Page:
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Workplace Gaslighting

Update 13/01/2020:

Added in expert advice

In this article I will

  1. Define the problem in my own words

  2. Share other people's experiences

  3. Offer some advice


It’s well known that as women climb the career ladder they become less liked, whereas the inverse is normally true for men. Successful men are ambitious. Successful women are intimidating. We know this.

However, the idea of being “too” proactive, ambitious or visible at work is new to me. In my naivety, I never imagined that employers would be annoyed by someone working really hard and succeeding or doing cool things outside of work. But it has been somewhat of a recurring theme in conversations I’ve had recently, and I admit, those conversations have generally been with exceedingly motivated women, so my feelings on this may be biased.

Two different types of 'workplace gaslighting' are emerging out of my conversations:

  1. Employers that want their employees to focus solely on their ‘main job’ and drop side projects. They want you to assimilate with the “culture”. They get annoyed when you don't go out for drinks with them several times a week. It baffles them that you want to have other things going on in your life, especially if those things require effort.

  2. And those that get annoyed by quick succession, progression and visibility. Those that believe you only move up after X amount of years. These kind of employers advise you to "play the game". They might ask if you're taking on too much, even when your work is of gold standard.

It baffles me that the same words used in adverts to attract talent can then be used against someone who wants to progress quickly. I’m not saying women should be able to progress purely because they’re ambitious. I’m talking about women with a wealth of experience and testimonials behind them. I’ve heard countless stories of women being told they need to slow down and spend less time on their side hustles. The same side hustles that made them an attractive candidate in the first place. I know women who have had their authority unreasonably questioned and their experiences invalidated. And I’m not saying this is a problem that just women face, I really do welcome everybody’s experiences, but it seems to be something a lot of women I speak to experience. The researcher in me thinks I should be careful about generalising, but the sociologist in me is acutely aware of the systematic and institutional biases that exist in the workplace and beyond.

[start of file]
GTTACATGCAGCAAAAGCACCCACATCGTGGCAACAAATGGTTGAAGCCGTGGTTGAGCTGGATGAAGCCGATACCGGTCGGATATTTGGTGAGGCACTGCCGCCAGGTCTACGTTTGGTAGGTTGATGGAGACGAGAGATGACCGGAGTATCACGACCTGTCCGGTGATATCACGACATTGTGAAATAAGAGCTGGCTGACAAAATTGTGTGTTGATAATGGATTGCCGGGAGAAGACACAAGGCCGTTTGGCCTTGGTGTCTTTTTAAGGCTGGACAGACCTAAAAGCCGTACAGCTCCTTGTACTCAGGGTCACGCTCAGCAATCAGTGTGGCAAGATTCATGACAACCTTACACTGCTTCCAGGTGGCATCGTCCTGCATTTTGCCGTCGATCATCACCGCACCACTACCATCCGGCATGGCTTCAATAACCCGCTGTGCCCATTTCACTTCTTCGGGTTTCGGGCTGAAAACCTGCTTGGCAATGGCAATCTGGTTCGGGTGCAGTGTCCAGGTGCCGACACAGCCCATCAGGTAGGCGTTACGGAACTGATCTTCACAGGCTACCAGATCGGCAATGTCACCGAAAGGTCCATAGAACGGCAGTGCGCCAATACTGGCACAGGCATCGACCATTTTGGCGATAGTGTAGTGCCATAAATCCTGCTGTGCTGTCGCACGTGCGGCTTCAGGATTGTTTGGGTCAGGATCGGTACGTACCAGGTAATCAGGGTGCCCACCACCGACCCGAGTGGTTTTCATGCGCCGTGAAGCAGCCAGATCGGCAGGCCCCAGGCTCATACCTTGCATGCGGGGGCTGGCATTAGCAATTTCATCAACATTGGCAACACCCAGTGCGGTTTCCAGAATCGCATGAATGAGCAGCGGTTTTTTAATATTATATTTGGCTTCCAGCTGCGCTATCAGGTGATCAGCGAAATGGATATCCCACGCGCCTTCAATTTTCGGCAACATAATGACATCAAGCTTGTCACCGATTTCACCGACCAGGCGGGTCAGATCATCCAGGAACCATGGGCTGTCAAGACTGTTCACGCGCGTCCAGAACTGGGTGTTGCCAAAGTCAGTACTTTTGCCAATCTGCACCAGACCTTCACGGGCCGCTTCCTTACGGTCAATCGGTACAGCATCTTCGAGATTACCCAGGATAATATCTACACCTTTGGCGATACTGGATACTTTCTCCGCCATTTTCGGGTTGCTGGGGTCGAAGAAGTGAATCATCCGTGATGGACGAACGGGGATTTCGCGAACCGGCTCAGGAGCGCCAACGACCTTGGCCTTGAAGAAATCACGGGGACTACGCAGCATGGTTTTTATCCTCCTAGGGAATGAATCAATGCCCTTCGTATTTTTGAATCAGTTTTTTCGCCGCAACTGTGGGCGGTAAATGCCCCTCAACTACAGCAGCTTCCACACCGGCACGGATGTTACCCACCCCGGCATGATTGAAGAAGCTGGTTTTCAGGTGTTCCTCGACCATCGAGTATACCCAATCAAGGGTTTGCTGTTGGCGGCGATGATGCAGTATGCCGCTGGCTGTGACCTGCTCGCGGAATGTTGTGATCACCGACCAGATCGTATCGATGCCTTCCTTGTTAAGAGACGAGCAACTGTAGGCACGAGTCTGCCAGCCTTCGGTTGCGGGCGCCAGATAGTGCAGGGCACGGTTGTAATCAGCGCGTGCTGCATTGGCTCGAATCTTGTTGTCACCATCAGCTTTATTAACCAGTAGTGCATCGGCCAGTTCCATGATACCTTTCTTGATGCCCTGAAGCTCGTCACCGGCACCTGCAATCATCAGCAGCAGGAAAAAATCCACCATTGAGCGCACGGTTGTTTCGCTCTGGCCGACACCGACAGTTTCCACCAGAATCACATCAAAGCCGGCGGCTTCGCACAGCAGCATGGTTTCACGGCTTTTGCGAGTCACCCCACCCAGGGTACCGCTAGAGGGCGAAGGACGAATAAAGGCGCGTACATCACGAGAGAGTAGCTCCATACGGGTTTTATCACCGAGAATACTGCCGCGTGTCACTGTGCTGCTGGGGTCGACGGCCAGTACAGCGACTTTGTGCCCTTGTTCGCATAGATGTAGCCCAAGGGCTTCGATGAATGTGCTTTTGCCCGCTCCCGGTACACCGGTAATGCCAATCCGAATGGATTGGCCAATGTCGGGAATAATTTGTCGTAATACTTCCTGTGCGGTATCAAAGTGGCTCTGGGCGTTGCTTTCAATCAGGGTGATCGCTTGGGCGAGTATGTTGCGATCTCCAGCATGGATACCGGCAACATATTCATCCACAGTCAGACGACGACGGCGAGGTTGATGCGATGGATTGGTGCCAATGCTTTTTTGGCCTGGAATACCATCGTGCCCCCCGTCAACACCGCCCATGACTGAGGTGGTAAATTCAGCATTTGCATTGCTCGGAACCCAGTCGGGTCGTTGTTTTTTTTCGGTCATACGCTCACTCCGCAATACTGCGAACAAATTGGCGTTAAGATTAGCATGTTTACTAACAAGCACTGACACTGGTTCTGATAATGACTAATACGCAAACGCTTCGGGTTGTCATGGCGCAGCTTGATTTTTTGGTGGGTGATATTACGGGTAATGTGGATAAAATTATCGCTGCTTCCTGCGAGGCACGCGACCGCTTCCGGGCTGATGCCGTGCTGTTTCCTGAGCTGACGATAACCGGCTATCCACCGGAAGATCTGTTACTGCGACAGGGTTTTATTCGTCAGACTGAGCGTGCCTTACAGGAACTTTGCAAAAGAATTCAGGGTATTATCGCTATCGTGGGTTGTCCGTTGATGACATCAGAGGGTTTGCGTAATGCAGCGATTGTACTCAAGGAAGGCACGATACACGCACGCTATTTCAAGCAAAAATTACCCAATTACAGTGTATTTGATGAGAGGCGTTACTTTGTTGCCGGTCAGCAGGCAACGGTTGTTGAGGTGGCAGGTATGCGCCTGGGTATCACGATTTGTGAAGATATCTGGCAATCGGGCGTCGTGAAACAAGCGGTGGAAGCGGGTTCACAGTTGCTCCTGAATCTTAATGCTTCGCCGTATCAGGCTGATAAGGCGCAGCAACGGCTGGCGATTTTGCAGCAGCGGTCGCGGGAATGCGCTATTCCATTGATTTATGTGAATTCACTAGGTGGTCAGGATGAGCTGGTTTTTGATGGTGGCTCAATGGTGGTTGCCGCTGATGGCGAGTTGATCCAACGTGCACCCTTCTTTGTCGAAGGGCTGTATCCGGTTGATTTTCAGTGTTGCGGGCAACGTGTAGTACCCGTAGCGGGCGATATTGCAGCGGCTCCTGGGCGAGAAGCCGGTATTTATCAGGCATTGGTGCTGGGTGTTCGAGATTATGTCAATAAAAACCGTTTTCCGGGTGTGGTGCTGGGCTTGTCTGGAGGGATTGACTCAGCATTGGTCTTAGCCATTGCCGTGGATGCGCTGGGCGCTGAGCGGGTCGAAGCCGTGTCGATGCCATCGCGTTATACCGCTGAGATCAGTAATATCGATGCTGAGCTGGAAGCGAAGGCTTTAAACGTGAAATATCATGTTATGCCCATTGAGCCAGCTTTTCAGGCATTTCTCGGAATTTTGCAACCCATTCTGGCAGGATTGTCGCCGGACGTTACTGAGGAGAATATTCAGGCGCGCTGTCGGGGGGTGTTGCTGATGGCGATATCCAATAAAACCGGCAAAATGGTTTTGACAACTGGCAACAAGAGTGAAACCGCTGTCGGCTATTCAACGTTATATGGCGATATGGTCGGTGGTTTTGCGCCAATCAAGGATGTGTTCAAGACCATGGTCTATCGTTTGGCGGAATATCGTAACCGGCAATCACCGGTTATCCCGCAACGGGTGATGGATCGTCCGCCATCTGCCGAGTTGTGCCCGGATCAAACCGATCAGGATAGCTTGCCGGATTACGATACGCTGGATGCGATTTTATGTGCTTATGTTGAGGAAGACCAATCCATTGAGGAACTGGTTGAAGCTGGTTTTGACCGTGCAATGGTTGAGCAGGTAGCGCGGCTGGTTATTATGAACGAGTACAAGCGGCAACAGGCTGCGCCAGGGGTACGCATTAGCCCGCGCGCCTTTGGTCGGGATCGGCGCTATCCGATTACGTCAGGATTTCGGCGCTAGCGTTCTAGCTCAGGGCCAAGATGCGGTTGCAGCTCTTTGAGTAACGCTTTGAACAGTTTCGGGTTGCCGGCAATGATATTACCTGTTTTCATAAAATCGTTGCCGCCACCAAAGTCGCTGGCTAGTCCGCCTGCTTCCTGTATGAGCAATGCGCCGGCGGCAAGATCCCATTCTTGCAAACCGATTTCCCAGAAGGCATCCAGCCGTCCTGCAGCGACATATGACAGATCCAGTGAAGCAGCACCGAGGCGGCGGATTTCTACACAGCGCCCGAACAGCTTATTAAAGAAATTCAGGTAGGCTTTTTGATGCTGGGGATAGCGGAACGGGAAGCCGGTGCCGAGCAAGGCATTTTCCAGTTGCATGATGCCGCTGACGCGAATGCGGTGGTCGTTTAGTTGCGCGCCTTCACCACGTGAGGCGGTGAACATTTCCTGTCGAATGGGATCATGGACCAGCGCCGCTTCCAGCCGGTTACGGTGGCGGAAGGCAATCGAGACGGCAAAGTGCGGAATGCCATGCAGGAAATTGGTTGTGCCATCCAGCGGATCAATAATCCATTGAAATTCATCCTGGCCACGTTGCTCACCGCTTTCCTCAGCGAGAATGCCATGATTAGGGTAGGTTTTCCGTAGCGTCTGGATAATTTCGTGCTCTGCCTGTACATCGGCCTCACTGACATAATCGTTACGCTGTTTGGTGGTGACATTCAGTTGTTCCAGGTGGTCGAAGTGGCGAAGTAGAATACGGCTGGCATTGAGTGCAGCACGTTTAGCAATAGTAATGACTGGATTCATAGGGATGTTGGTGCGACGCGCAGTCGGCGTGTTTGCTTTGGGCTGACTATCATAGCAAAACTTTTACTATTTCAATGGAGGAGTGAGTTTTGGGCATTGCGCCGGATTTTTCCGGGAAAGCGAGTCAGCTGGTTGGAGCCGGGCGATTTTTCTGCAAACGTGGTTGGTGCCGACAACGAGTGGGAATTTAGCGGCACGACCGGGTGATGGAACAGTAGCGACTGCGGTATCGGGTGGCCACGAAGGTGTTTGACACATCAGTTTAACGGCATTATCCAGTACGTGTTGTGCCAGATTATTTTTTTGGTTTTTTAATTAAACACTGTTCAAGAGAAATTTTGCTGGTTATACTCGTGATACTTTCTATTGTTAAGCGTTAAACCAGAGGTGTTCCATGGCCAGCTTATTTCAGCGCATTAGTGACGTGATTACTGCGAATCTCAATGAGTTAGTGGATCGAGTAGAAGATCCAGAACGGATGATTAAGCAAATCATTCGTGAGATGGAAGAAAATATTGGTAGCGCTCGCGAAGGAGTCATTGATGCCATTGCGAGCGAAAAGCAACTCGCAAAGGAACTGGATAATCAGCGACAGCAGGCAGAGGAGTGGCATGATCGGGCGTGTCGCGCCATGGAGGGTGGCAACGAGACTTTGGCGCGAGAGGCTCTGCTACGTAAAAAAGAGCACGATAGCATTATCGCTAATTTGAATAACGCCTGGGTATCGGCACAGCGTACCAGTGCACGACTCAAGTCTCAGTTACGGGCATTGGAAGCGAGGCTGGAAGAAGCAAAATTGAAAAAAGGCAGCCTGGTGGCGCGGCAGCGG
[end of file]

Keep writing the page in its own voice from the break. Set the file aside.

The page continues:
Do other people experience workplace/ career gaslighting?

I took to Twitter to see if see if this was something I was imagining. And although I had an inkling it wasn’t, I was surprised by the amount of noise my Tweet generated. Women from all walks of life and degrees of seniority have shared their experiences with me. I’ve removed some details in order to protect anonymity 💘


"I'm a designer who works at a branding agency. Earlier this year I was approached by a well respected blog run in my industry. The blog documents the creative lives of those who work in the industry ranging from Creative Directors to those like myself who are at the beginning of our careers. They wanted to know about me and my work. Over the past 5 years I’ve worked in some of the UK’s top agencies and have spoken at various design events. Basically I’m a big design nerd.

When I was approached to write this interview I briefly spoke to my boss about it along with some of my colleagues. One of which was senior member of staff who has written similar things for the studios PR and press. No one expressed any concern or advised me what I should write. Unfortunately my boss is notoriously bad at listening and is a massive control freak so when this article was published I was called into the meeting room by my manager /creative director. I was basically given a disciplinary and ended up having a massive meltdown. I was told that I should have asked first and what I did could have damaged ‘our brand.’ The article did nothing of the sort and sang our praises."


"I started out at an SME ad agency as an Apprentice Artworker, which was great as I got to get to know the technical side of print. However, I wanted to be more creative so I offered to learn and do more design and art direction work. I got promoted to Junior artwork after my apprenticeship ended and continued to move more into being more creative work while also being an artworker. I even did side projects for them to build up my skills in more busy times.